Apple in the UK is threatening to shut down Facetime and iMessage due to the surveillance bill sent to Parliament. The measure, which could affect the communication of users of this operating system, is to avoid complying with the legislation, in case it is approved.
The company’s claim is that the bill undermines the security and privacy of its customers. If the legislation passes, Apple would prefer to terminate the apps, rather than weaken the security of the apps.
What is the project that would affect Apple applications?
The bill that could be approved is related to the Investigatory Powers Act, which allows law enforcement agencies to interfere with privacy in pursuit of investigations. Apple’s reluctance to comply with this potential legislation is because it guarantees end-to-end communications in its applications. In this way, messages sent in applications such as Apple’s iMessage and Facetime can only be read by those in the conversation.
As Apple sees it, complying with the legislation would mean weakening the security of its customers’ communications. This is something he is not willing to concede. In addition to the possibility of obtaining information on the messages, the legislation obliges companies to provide information on the safety of their products. They will also have to implement changes such as offering a login option for the final encryption.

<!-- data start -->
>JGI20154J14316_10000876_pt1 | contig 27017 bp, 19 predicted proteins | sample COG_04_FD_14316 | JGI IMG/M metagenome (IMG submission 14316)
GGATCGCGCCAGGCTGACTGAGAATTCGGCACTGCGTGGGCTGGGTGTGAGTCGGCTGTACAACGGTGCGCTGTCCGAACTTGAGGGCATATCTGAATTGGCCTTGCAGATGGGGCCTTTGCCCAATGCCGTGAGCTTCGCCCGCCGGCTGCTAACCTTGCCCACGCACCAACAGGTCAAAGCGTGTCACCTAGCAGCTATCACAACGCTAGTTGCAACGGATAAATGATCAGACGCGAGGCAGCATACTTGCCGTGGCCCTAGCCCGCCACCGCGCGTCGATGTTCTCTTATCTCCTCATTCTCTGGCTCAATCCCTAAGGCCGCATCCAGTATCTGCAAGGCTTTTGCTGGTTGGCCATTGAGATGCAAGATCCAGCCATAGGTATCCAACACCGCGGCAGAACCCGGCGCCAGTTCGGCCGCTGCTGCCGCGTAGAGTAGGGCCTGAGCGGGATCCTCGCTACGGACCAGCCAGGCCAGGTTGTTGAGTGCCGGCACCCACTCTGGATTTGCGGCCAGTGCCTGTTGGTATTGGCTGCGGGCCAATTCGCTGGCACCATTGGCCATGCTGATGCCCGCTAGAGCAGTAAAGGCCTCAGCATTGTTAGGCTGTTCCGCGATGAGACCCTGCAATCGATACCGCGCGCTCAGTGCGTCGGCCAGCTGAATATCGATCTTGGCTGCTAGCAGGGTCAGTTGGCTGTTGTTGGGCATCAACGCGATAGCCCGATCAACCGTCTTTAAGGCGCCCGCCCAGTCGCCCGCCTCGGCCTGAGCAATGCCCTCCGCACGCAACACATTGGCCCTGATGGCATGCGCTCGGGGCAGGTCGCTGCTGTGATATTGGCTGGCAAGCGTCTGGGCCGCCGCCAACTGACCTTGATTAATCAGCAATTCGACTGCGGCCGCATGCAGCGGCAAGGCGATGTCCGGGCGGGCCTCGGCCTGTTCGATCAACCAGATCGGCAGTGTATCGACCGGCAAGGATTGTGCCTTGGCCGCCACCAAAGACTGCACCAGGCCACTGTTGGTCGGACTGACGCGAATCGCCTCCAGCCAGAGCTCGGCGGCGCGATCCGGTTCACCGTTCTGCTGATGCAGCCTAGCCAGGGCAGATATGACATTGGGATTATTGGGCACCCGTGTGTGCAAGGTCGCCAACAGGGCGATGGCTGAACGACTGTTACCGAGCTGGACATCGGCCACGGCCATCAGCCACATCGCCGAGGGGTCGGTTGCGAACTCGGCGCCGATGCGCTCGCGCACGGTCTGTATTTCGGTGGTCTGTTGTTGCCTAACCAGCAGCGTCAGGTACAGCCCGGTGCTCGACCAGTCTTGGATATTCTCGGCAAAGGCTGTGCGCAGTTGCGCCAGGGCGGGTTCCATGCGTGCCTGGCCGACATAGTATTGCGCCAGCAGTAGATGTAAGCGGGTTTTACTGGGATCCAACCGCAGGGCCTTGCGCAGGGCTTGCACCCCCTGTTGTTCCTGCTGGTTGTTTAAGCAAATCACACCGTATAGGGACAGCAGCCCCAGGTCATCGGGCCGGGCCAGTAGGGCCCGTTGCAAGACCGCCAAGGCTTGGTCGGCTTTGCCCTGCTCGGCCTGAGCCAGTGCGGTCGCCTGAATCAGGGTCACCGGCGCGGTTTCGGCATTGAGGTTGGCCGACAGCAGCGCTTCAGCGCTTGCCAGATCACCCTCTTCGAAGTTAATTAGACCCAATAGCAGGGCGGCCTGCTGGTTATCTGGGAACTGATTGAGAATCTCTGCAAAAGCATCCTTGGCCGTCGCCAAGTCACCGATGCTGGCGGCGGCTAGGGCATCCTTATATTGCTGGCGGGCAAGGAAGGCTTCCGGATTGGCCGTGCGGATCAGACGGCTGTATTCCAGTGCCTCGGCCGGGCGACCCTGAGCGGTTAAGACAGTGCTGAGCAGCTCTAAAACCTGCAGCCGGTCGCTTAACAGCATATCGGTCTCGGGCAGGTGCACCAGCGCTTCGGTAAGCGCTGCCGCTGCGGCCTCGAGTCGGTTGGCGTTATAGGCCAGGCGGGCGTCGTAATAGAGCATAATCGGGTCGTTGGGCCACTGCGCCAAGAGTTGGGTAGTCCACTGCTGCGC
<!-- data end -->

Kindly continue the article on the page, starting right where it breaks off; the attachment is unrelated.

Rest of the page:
The sum of these actions is what Apple considers to be a weakening of the security of its products. The company led by Tim Cook stated that the potential law is a serious threat to data security and information privacy. This is what leads to the desire to deregister applications in the UK, if and when the law is passed.
What should Apple customers in the UK do?
At the moment, the bill is in the so-called consultation period, so there is still a long way to go before any kind of definition. It should be considered that other applications have also complained about what this law would imply, such as Signal, Whatsapp, Wire, Session, among others. This would mean that Apple in the UK would not be alone in taking action against law enforcement. For example, Signal posted on its official Twitter account that they will not back down on providing private and secure communications.
The Ministry of the Interior, for its part, assured that the objective of the law is to protect the public from sexual abusers, criminals and also terrorists. Regarding the claims of companies such as Apple, he assured that the law is still under review and no decisions have been made yet.
If the law is finally passed, Apple users located in the UK will not be able to use Facetime or iMessage on their iPhones. This will undoubtedly be a great inconvenience for your communications and will surely generate more than one complaint from your customers.